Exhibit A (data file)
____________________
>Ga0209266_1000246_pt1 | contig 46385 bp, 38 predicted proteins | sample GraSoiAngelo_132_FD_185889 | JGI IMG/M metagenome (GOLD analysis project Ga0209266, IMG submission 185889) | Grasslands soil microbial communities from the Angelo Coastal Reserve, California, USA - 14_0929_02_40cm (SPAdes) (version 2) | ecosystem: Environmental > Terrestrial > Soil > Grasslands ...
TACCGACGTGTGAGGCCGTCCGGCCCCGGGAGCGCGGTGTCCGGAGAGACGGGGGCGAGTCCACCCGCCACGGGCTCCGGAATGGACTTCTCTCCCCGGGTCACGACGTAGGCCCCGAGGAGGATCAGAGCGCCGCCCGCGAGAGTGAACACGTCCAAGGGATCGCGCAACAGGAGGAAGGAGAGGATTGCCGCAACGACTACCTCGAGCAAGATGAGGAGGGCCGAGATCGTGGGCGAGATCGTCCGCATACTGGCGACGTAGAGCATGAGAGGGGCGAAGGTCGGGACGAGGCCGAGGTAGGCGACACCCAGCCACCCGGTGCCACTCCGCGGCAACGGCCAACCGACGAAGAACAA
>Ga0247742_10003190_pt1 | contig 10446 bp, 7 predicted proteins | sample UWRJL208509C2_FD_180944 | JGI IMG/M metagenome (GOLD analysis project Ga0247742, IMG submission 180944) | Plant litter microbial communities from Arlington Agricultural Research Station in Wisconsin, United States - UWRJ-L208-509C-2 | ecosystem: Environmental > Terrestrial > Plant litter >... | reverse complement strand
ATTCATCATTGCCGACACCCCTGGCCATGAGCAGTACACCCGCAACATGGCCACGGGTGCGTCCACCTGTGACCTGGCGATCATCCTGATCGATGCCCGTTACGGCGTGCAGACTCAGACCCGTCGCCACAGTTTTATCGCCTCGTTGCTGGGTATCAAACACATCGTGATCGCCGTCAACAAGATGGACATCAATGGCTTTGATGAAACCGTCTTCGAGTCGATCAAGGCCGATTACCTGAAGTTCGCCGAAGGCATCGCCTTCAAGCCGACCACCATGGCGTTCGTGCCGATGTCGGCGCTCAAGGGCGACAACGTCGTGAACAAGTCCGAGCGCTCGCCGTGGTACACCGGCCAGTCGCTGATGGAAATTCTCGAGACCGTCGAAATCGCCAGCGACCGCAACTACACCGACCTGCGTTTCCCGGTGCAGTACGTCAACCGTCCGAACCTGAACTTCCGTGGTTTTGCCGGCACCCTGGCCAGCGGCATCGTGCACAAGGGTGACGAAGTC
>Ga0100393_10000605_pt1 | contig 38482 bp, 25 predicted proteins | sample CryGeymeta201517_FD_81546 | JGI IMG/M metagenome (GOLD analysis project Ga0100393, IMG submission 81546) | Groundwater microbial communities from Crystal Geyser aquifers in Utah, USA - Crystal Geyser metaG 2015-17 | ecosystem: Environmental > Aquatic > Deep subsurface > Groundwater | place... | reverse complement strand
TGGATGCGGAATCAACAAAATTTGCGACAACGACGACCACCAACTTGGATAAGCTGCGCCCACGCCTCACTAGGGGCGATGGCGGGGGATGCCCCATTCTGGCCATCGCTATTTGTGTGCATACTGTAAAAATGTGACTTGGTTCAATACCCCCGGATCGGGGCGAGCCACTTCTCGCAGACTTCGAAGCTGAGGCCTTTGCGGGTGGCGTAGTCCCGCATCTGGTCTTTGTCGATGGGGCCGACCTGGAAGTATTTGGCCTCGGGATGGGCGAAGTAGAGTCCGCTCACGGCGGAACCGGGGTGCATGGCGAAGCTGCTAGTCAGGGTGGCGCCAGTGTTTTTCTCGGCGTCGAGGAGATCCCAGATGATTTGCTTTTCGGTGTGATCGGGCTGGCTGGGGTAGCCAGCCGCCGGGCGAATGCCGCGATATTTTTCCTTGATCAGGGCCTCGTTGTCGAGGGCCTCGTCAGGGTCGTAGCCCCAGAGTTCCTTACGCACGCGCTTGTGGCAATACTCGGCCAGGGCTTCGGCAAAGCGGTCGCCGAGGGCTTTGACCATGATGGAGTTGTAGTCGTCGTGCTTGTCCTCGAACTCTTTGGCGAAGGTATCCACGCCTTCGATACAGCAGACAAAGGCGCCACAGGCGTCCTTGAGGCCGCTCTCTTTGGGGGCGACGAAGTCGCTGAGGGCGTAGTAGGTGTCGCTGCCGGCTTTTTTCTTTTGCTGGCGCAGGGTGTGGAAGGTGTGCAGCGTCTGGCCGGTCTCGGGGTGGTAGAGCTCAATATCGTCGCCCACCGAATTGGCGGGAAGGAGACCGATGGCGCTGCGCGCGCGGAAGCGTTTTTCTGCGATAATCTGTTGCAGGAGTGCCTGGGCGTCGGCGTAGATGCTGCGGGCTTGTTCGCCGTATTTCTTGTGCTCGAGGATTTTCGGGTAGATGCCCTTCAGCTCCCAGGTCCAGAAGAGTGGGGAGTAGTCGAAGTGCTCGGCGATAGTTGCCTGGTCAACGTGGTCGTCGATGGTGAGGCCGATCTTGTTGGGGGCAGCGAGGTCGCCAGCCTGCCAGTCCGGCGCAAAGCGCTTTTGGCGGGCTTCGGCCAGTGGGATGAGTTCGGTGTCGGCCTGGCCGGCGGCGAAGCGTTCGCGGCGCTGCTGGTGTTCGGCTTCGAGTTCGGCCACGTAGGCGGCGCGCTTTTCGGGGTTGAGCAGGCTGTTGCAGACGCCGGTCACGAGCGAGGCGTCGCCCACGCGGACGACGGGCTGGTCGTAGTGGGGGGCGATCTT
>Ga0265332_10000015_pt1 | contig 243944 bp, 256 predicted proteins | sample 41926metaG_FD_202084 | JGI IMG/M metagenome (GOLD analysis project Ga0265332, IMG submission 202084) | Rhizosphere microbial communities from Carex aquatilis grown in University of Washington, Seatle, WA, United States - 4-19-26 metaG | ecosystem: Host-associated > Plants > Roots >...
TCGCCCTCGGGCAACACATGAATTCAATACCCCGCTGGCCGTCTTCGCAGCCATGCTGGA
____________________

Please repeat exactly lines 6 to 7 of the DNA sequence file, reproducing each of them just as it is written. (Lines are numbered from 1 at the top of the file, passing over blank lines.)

TGGATGCGGAATCAACAAAATTTGCGACAACGACGACCACCAACTTGGATAAGCTGCGCCCACGCCTCACTAGGGGCGATGGCGGGGGATGCCCCATTCTGGCCATCGCTATTTGTGTGCATACTGTAAAAATGTGACTTGGTTCAATACCCCCGGATCGGGGCGAGCCACTTCTCGCAGACTTCGAAGCTGAGGCCTTTGCGGGTGGCGTAGTCCCGCATCTGGTCTTTGTCGATGGGGCCGACCTGGAAGTATTTGGCCTCGGGATGGGCGAAGTAGAGTCCGCTCACGGCGGAACCGGGGTGCATGGCGAAGCTGCTAGTCAGGGTGGCGCCAGTGTTTTTCTCGGCGTCGAGGAGATCCCAGATGATTTGCTTTTCGGTGTGATCGGGCTGGCTGGGGTAGCCAGCCGCCGGGCGAATGCCGCGATATTTTTCCTTGATCAGGGCCTCGTTGTCGAGGGCCTCGTCAGGGTCGTAGCCCCAGAGTTCCTTACGCACGCGCTTGTGGCAATACTCGGCCAGGGCTTCGGCAAAGCGGTCGCCGAGGGCTTTGACCATGATGGAGTTGTAGTCGTCGTGCTTGTCCTCGAACTCTTTGGCGAAGGTATCCACGCCTTCGATACAGCAGACAAAGGCGCCACAGGCGTCCTTGAGGCCGCTCTCTTTGGGGGCGACGAAGTCGCTGAGGGCGTAGTAGGTGTCGCTGCCGGCTTTTTTCTTTTGCTGGCGCAGGGTGTGGAAGGTGTGCAGCGTCTGGCCGGTCTCGGGGTGGTAGAGCTCAATATCGTCGCCCACCGAATTGGCGGGAAGGAGACCGATGGCGCTGCGCGCGCGGAAGCGTTTTTCTGCGATAATCTGTTGCAGGAGTGCCTGGGCGTCGGCGTAGATGCTGCGGGCTTGTTCGCCGTATTTCTTGTGCTCGAGGATTTTCGGGTAGATGCCCTTCAGCTCCCAGGTCCAGAAGAGTGGGGAGTAGTCGAAGTGCTCGGCGATAGTTGCCTGGTCAACGTGGTCGTCGATGGTGAGGCCGATCTTGTTGGGGGCAGCGAGGTCGCCAGCCTGCCAGTCCGGCGCAAAGCGCTTTTGGCGGGCTTCGGCCAGTGGGATGAGTTCGGTGTCGGCCTGGCCGGCGGCGAAGCGTTCGCGGCGCTGCTGGTGTTCGGCTTCGAGTTCGGCCACGTAGGCGGCGCGCTTTTCGGGGTTGAGCAGGCTGTTGCAGACGCCGGTCACGAGCGAGGCGTCGCCCACGCGGACGACGGGCTGGTCGTAGTGGGGGGCGATCTT
>Ga0265332_10000015_pt1 | contig 243944 bp, 256 predicted proteins | sample 41926metaG_FD_202084 | JGI IMG/M metagenome (GOLD analysis project Ga0265332, IMG submission 202084) | Rhizosphere microbial communities from Carex aquatilis grown in University of Washington, Seatle, WA, United States - 4-19-26 metaG | ecosystem: Host-associated > Plants > Roots >...